CFP: Interdisciplinary Perspectives on Moral Responsibility

Bill Hirstein and I will be speaking at an interdisciplinary responsibility conference next March at Utah Valley University. Our paper will summarize our views on moral and legal responsibility, and will dispute claims (notably, by Levy 2014) that consciousness is the best test for responsible behavior. The organizers, including Chris Weigel, have confirmed a stellar cast of speakers, including Walter Sinnott-Armstrong, Adina Roskies, Chandra Sripada, and Nicole Vincent.

Come join the fun! The deadline for paper proposals is October 1, 2014:

 

Conference on Interdisciplinary Perspectives on Moral Responsibility
CALL FOR PAPERS

March 27, 2015
Utah Valley University
Orem, Utah

Moral responsibility has consistently been a salient issue in disciplines such as the law, psychology, psychiatry, and philosophy. The questions about social, cognitive, and psychological constraints on legal and moral responsibility are ever-evolving with advances in technology and knowledge. This conference seeks to address cutting-edge applied issues in moral and legal responsibility.

Confirmed speakers:
Keynote: Walter Sinnott-Armstrong
Invited: William Hirstein, Adina Roskies, Katrina Sifferd, Chandra Sripada, Nicole Vincent

We invite papers that fall under two broad themes.

1. Understanding moral responsibility based on changes in what we know: Examples of questions under this theme include, but are not limited to the following: What are the legal implications of fMRIs in the courtroom? Can neuroscience aid the courtroom in assessing moral responsibility? Do advances in understanding how the mind/brain works change our moral responsibility practices? How do practitioners’ underlying assumptions about moral responsibility inform their disciplinary practices?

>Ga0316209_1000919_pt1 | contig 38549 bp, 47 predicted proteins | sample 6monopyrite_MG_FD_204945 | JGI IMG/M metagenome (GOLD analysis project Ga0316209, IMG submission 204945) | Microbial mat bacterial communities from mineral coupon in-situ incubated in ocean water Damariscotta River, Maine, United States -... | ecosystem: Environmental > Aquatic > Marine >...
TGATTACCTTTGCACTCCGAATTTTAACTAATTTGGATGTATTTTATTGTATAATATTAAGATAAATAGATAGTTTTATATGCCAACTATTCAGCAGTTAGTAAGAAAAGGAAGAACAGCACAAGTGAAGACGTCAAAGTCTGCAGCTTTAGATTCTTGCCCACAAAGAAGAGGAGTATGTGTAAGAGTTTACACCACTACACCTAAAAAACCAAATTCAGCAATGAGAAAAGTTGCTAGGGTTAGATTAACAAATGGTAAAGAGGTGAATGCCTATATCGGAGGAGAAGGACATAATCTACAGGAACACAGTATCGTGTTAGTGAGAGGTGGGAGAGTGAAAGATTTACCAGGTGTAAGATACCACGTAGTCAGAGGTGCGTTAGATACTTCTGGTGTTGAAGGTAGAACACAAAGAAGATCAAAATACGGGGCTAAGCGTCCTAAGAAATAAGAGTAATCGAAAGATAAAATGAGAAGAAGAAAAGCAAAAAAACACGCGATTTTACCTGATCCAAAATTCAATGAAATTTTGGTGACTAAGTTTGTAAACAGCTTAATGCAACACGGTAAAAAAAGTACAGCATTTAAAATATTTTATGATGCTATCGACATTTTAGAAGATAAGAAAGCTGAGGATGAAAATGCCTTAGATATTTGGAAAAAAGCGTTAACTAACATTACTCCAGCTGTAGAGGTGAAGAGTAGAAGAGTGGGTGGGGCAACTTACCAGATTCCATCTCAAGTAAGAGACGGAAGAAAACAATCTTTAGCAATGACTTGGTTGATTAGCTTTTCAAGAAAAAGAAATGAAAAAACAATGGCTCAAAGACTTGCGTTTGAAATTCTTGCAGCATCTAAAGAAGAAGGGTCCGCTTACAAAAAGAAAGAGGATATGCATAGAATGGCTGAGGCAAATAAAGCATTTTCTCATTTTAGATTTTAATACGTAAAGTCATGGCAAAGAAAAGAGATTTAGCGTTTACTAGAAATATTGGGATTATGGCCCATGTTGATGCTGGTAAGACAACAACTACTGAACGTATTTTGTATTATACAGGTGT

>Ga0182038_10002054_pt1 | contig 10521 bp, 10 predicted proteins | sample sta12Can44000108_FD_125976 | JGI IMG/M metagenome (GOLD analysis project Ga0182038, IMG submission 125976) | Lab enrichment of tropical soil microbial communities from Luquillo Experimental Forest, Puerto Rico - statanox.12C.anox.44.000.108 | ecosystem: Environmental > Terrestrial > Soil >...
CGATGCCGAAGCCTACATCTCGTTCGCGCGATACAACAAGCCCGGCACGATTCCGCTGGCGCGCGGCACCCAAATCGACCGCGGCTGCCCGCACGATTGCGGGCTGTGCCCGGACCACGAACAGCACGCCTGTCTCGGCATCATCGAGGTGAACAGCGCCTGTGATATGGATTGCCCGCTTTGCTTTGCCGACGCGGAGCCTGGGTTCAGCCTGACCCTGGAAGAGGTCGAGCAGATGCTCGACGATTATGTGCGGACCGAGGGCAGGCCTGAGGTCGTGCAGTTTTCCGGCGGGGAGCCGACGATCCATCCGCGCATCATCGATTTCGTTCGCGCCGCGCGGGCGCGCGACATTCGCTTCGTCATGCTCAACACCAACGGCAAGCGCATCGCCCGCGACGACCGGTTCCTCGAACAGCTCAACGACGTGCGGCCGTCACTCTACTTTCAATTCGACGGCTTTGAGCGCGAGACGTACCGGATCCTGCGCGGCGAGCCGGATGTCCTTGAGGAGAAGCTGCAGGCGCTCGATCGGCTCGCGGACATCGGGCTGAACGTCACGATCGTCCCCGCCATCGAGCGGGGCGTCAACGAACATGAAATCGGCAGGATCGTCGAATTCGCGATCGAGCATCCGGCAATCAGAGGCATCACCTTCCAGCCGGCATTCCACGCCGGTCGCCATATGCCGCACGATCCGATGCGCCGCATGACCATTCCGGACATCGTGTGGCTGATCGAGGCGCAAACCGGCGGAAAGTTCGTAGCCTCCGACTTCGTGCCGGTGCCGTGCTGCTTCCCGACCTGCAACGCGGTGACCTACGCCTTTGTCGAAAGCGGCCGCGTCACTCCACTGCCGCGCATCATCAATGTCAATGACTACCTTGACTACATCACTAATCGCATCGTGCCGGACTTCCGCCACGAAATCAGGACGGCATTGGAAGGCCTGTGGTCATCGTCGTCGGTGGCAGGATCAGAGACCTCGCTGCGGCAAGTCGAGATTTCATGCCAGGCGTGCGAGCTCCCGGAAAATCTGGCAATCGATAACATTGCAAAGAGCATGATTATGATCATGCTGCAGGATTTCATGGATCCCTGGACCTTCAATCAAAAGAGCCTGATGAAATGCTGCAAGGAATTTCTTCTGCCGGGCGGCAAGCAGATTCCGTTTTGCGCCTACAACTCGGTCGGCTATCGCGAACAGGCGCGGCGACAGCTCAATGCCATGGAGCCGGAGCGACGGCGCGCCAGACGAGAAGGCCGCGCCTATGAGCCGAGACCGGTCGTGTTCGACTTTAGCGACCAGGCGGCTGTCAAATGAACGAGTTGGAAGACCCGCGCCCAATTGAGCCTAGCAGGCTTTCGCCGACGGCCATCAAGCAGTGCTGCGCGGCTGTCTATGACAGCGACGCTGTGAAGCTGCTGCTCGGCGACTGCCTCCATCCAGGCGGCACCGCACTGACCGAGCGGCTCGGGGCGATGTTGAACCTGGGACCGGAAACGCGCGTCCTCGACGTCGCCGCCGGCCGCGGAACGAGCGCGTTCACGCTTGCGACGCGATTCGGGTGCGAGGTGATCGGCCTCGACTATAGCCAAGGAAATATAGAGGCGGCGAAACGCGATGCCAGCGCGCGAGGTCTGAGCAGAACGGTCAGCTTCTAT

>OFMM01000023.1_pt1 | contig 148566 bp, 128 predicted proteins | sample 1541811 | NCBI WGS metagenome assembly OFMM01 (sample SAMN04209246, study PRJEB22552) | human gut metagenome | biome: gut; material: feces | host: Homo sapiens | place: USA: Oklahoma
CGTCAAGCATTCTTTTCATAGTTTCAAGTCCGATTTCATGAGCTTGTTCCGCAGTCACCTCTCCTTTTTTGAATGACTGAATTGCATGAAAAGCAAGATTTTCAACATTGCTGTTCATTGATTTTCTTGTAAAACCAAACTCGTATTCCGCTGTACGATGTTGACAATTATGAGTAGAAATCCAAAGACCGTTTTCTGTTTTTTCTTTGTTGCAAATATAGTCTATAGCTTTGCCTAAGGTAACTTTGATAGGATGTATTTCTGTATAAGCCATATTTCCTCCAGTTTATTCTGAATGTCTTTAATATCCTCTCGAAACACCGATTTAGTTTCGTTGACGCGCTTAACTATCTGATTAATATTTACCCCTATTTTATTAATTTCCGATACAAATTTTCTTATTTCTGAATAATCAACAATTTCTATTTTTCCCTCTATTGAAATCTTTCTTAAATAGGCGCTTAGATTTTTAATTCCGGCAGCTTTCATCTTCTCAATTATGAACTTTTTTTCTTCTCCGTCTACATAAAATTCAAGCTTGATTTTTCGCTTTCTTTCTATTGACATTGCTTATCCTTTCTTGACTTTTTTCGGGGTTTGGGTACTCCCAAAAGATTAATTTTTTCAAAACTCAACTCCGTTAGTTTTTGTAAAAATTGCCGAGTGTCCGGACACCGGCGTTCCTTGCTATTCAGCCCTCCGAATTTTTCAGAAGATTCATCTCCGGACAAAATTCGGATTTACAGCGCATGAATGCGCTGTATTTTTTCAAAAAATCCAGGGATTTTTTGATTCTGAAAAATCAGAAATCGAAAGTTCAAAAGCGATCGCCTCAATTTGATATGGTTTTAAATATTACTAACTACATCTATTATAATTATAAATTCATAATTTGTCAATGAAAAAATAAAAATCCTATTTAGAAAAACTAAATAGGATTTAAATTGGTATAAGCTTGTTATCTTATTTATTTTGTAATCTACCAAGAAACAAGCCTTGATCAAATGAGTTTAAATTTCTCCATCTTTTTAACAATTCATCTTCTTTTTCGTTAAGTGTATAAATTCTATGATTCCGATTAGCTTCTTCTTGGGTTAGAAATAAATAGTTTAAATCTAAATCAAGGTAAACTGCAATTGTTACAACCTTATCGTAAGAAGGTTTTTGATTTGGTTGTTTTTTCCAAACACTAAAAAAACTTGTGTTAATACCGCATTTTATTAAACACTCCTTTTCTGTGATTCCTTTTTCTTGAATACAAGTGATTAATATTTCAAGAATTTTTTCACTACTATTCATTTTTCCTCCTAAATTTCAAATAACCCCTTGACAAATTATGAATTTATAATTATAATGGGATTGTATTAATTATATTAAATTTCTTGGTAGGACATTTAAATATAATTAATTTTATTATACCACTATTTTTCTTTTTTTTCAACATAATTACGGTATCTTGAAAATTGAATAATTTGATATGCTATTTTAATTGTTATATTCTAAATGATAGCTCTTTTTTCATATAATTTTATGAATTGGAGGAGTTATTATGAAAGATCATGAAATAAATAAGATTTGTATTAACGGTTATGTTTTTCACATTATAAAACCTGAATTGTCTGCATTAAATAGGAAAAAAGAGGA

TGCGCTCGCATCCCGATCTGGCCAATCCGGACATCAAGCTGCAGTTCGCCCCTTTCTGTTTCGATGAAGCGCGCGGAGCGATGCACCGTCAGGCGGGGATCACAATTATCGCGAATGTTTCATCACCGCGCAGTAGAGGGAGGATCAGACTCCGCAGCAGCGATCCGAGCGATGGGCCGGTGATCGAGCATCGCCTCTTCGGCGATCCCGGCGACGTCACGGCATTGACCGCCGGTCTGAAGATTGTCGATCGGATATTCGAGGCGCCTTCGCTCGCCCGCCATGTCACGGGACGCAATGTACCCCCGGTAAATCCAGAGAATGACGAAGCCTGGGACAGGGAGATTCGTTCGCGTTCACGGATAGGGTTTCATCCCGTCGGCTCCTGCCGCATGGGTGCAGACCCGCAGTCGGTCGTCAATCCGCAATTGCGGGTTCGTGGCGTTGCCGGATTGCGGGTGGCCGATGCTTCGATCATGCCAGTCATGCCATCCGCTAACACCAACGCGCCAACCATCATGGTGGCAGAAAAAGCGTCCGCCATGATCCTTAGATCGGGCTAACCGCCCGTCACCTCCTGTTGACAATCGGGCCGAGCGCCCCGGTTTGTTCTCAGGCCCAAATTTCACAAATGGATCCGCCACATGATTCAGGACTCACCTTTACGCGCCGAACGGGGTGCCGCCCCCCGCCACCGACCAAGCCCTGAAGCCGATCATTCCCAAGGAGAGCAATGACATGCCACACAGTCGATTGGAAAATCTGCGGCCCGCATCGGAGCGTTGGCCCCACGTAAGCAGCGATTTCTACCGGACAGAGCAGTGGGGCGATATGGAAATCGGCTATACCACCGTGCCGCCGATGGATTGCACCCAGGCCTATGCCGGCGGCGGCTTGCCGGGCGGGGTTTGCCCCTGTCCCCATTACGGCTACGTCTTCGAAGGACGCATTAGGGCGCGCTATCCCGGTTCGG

2. Understanding moral responsibility in applied contexts: Examples of questions under this theme include, but are not limited to the following: Do personality disorders, schizophrenia, dementia, or attention-deficit disorder affect moral or legal responsibility? What are the implications for how we draw the distinction between addiction and compulsion? Between weakness of will and compulsion? Are we morally responsible for implicit biases? Are we legally and/or morally responsible for unconscious thought processes?

To submit, please send a 1000-1200 word abstract to the gmail account: MRConf2015. The deadline is October 1, 2014.
Please address questions to Chris Weigel to the gmail account: weigelch.

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